If a tenant cancels his lease before the end date of the contract, the landlord can decide to either a) accept this cancellation or b) treat it as a repudiation of the contract and claim for damages. If the landlord decides to claim for damages, the tenant is likely to lose his deposit but can also be sued for the remainder of the rental due for the lease period.
The tenant is, however, able to receive his full deposit refund (if there are no damages) and be released of any claims of future rental if the landlord agrees to just cancel the existing lease and finds a replacement tenant immediately.
While the Consumer Protection Act is often quoted in cases of whether a landlord is able to claim the full rental for the remainder of the lease, it has to be remembered that although the tenant is given the choice of terminating his lease, giving 20 working days’ notice, the Act also says that the landlord is able to recover the costs of cancellation and is able to charge a “reasonable” penalty. The term “reasonable” is subjective in that it would be reasonable to one person to pay one month’s rent whereas another might say it will take three to six months to find a good tenant, but the landlord has to prove his claim by providing invoices and proof of advertising.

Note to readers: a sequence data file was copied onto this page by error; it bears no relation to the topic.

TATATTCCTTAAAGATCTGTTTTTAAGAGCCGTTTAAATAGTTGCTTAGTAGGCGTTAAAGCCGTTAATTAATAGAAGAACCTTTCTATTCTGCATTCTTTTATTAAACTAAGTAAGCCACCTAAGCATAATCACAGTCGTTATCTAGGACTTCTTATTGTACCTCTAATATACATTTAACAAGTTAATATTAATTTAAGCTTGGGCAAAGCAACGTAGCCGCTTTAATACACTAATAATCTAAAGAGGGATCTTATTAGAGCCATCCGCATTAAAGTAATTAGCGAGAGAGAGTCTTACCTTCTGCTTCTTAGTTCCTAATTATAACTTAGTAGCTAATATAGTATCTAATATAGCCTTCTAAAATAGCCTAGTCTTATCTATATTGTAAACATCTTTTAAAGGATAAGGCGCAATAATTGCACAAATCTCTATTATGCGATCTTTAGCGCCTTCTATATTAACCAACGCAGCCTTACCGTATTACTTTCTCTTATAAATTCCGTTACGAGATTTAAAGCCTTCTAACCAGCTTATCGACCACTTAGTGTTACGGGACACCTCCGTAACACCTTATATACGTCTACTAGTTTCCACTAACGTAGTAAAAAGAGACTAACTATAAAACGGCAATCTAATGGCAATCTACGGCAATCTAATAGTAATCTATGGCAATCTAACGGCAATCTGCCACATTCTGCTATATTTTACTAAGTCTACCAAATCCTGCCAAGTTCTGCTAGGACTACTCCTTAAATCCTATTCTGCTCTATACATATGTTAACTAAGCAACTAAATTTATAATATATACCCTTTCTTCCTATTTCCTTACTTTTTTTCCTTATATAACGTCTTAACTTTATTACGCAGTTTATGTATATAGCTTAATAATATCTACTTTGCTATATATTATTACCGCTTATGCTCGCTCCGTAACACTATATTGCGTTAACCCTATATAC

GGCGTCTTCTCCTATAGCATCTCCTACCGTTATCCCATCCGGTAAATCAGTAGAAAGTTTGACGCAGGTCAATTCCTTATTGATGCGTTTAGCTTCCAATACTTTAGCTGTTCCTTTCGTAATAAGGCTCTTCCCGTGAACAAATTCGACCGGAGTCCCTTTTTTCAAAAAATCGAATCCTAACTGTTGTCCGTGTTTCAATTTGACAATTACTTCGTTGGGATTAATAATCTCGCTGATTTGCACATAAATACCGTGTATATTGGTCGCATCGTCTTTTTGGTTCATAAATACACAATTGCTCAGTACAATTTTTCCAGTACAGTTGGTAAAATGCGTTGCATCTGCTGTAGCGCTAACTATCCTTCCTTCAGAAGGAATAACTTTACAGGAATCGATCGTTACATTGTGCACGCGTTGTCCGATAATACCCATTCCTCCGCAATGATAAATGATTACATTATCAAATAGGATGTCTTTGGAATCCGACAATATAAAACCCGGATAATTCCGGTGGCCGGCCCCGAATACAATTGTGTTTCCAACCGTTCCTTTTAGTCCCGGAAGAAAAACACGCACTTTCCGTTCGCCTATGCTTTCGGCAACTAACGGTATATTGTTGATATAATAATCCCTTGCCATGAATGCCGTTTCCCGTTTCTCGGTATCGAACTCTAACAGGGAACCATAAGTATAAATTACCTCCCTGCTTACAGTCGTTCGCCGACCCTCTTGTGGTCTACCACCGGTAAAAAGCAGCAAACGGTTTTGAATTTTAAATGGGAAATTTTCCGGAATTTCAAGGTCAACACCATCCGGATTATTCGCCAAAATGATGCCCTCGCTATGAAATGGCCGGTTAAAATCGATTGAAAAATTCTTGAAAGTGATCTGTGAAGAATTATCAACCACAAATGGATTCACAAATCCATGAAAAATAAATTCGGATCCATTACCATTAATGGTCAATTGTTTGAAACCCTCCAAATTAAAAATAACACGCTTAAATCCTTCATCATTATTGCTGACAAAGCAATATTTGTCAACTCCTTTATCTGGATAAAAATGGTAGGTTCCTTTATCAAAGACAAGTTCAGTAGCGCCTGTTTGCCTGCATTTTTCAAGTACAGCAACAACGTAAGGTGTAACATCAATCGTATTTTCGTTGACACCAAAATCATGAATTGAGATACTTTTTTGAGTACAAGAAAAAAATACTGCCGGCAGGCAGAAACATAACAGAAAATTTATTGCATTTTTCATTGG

The penalties charged are not to punish tenants for early cancellation but rather to protect the landlord. Both parties should stick to the guidelines of good rental practice to avoid situations becoming difficult and tense, especially in the case of an early cancellation.
Tenants should, if cancellation is unavoidable, notify the landlord in writing, giving enough time from the handing in of the notice to the date of vacation of the property. The landlord should be able to find a new tenant within a month of the existing tenant’s notice, if he acts immediately and advertises the property.
Tenants must remember that the landlord is dependent on the income from the unit rented out and in return, landlords should keep in mind that most tenants have strict budgets. The loss of deposit or a month or two’s rent might be a huge financial blow, and so both parties should be willing to negotiate a fair settlement.